Cauliflower Paprikash with Homemade Spaetzle
I ran across this recipe in a Moosewood Cookbook that featured fast and easy weeknight meals. I’ll tell you, I thought I must’ve picked up a book with a misprint. Homemade noodles made from start to finish in 30 minutes or less? Weeknight meal worthy? No. It couldn’t be. Could it?
So I rolled up my sleeves and got cooking. Yes. I timed myself. Yes, dinner was finished in under 30 minutes. No, I do not keep a little hidden sous chef elf in my kitchen. Here is the result: Hungarian Paprikash with homemade wheaty spaetzle. With time leftover to do the laundry.
I had a few thoughts as I read over the recipe before starting the 30 minutes countdown timer. And the summation of my emotions after reading the recipe was the feeling of being ripped off. Who ripped me off? Not Mollie Katzen. Not this Moosewood Recipe. A quick google search indicated that this recipe stayed truer to tradition than my other paprikash recipe.
What’s my bone of contention? My other recipe calls from tomato sauce! Can you believe it? Instead of relying on a heavy dose of pure imported Hungarian Sweet Paprika, this recipe feigned authenticity by turning your noodles blazing red with tomato sauce, an ingredient that should not be included in paprikash. Ugh. The horror. In fact, I need to rename that other blog post to Pasta with Tomato sauce and some Sour cream stirred in.
Read the recipe thoroughly beforehand if you plan on making both the spaetzle and the paprikash. It is written so that you can juggle the two dishes simultaneously. Don’t blow your cookies and start chopping cauliflower until instructed!
Cauliflower Paprikash (serves 4, if you are having dessert)
1 medium onion, finely chopped (about 1 cup)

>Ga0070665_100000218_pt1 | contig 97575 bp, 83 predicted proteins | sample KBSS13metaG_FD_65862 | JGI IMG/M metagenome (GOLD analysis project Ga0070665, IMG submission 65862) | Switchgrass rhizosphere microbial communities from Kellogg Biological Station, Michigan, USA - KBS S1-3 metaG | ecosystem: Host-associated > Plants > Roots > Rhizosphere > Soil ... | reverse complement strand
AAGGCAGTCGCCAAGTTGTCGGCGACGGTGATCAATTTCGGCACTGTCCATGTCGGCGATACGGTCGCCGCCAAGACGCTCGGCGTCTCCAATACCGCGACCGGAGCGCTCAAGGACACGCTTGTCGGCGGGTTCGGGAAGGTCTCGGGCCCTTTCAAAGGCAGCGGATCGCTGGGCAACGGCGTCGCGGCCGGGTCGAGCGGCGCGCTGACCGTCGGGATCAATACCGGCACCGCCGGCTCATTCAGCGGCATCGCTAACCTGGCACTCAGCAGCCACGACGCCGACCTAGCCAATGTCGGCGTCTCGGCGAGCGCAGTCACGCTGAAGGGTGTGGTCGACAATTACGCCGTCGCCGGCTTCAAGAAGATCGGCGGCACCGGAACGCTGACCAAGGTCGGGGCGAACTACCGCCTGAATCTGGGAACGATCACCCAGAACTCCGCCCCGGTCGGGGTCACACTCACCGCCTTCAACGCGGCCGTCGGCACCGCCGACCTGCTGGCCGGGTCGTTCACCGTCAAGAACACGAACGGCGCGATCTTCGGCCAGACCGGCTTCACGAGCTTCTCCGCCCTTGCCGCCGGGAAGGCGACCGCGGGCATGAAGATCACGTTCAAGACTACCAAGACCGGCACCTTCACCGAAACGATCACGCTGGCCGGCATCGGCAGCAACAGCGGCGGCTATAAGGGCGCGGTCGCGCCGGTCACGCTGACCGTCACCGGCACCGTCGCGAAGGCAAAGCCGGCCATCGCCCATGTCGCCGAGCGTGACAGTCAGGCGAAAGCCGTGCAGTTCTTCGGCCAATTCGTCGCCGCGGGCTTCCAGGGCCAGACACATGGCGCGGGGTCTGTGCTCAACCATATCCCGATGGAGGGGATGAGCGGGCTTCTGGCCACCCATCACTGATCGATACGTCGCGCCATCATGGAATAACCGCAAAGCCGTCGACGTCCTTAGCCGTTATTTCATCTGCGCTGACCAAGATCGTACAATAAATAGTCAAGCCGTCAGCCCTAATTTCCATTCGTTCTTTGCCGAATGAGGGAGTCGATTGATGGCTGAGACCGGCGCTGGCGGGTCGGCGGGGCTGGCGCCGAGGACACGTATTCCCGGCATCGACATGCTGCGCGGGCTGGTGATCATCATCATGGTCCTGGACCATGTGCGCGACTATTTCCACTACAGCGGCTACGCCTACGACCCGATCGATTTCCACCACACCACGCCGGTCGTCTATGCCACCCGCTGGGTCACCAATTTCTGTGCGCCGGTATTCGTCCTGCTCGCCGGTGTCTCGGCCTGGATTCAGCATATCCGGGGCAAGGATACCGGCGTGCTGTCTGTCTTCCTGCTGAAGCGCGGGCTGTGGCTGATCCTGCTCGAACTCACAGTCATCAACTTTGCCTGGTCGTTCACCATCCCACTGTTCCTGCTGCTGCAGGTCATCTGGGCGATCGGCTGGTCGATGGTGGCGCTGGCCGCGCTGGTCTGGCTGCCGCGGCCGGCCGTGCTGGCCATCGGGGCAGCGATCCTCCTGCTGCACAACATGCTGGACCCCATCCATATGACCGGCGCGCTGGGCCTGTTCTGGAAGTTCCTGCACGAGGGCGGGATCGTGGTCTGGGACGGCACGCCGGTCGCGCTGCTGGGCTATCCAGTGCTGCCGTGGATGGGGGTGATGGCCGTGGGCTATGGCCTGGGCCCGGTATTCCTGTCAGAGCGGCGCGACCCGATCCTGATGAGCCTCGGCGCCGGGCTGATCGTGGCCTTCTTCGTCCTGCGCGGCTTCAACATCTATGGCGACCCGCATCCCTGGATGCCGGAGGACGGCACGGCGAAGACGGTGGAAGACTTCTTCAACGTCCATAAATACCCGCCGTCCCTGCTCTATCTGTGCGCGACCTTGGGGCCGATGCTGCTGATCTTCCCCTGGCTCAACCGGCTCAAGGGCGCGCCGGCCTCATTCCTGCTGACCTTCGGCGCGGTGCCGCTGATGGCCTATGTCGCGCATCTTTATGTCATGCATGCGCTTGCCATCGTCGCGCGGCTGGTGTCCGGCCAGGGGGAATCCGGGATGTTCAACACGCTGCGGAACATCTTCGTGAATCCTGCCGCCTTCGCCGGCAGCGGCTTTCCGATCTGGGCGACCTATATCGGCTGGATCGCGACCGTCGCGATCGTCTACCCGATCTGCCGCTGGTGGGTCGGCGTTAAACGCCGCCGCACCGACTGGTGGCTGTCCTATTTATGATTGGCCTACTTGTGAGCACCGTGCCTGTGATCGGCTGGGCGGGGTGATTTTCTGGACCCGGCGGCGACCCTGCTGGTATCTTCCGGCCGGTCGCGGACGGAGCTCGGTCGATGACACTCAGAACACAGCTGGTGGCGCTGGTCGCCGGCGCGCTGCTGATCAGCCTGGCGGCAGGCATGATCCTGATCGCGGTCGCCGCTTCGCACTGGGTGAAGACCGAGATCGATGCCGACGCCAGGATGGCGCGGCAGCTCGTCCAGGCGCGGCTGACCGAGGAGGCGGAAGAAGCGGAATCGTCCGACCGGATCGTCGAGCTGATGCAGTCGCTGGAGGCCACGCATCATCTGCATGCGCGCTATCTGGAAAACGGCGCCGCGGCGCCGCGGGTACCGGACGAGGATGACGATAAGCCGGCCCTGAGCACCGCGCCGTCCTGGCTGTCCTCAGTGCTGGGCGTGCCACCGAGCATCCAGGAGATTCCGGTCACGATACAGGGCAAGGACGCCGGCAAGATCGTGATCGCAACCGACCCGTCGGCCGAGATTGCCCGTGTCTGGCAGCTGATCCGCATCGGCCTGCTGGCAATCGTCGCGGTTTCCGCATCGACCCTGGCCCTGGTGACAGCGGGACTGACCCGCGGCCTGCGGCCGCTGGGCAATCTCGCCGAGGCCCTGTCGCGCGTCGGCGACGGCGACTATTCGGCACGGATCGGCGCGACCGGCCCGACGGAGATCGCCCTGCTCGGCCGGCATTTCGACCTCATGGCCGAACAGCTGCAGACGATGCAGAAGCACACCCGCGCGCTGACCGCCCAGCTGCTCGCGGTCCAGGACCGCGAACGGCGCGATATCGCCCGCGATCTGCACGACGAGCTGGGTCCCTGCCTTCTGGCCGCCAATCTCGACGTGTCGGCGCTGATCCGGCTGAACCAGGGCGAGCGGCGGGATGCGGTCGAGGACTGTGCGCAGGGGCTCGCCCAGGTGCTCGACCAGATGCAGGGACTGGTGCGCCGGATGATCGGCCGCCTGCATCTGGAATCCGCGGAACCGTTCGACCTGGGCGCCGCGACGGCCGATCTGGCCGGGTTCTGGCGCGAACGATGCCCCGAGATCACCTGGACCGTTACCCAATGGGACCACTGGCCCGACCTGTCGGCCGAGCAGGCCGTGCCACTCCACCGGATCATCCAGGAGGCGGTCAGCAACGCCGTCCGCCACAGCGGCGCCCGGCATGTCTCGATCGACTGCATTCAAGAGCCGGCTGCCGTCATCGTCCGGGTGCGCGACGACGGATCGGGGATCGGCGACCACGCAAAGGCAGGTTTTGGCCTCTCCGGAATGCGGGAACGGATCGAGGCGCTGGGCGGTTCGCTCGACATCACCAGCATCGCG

1 green bell pepper, finely chopped (about 1 cup)
3 tbsp sweet paprika
1/2 cup dry sherry
1/2 cup water
1 cup chick peas
pinch of salt
1 large head of cauliflower
1 cup sour cream (I used light)
salt and ground black pepper to taste
In a large soup pan or saucepot, saute the onions and peppers in oil for 2-3 minutes. Stir in the paprika, sherry, and water and cook on high heat for a minute. Add chickpeas and pinch of salt to draw out the juices. Lower the heat, cover, and cook for five minutes while you cut the cauliflower into florets.
Mix in the florets and simmer until the cauliflower is tender but still firm, 7 minutes. Remove the pan from heat and stir in the sour cream. Add salt and pepper to taste. Cover the paprikash and keep it warm until ready to serve, but prevent it from simmering or it may curdle.
Spaetzle (4 servings)
1 1/2 cups unbleached white flour
-I used 3/4 cup white, 3/4 cup whole wheat flour
1/2 tsp salt
pinch of freshly ground nutmeg
pinch of ground black pepper
2 large eggs, beaten
1/2 cup milk
4 qts salted water
2 tbsp butter (optional)
Before you begin the paprikash, prepare the spatzle batter: combine flour, salt, nutmeg, pepper, eggs, and milk in bowl, and stir well. When you begin to saute the onions and pepper, start boiling the water in a large pot. After you add the cauliflower to the paprikash, place the thick spaetzle batter into a colander with large holes (or your handy-dandy spaetzle maker).
Set the colander on the rim of the pot of boiling water and using the back of a wooden spoon, push the batter through the holes into the boiling water. Lower the heat to a simmer and cook for 5 minutes, until firm but light. Remove the spatzle with a mesh strainer or large slotted spoon and place in serving dish. Add butter, if desired. Serve immediately.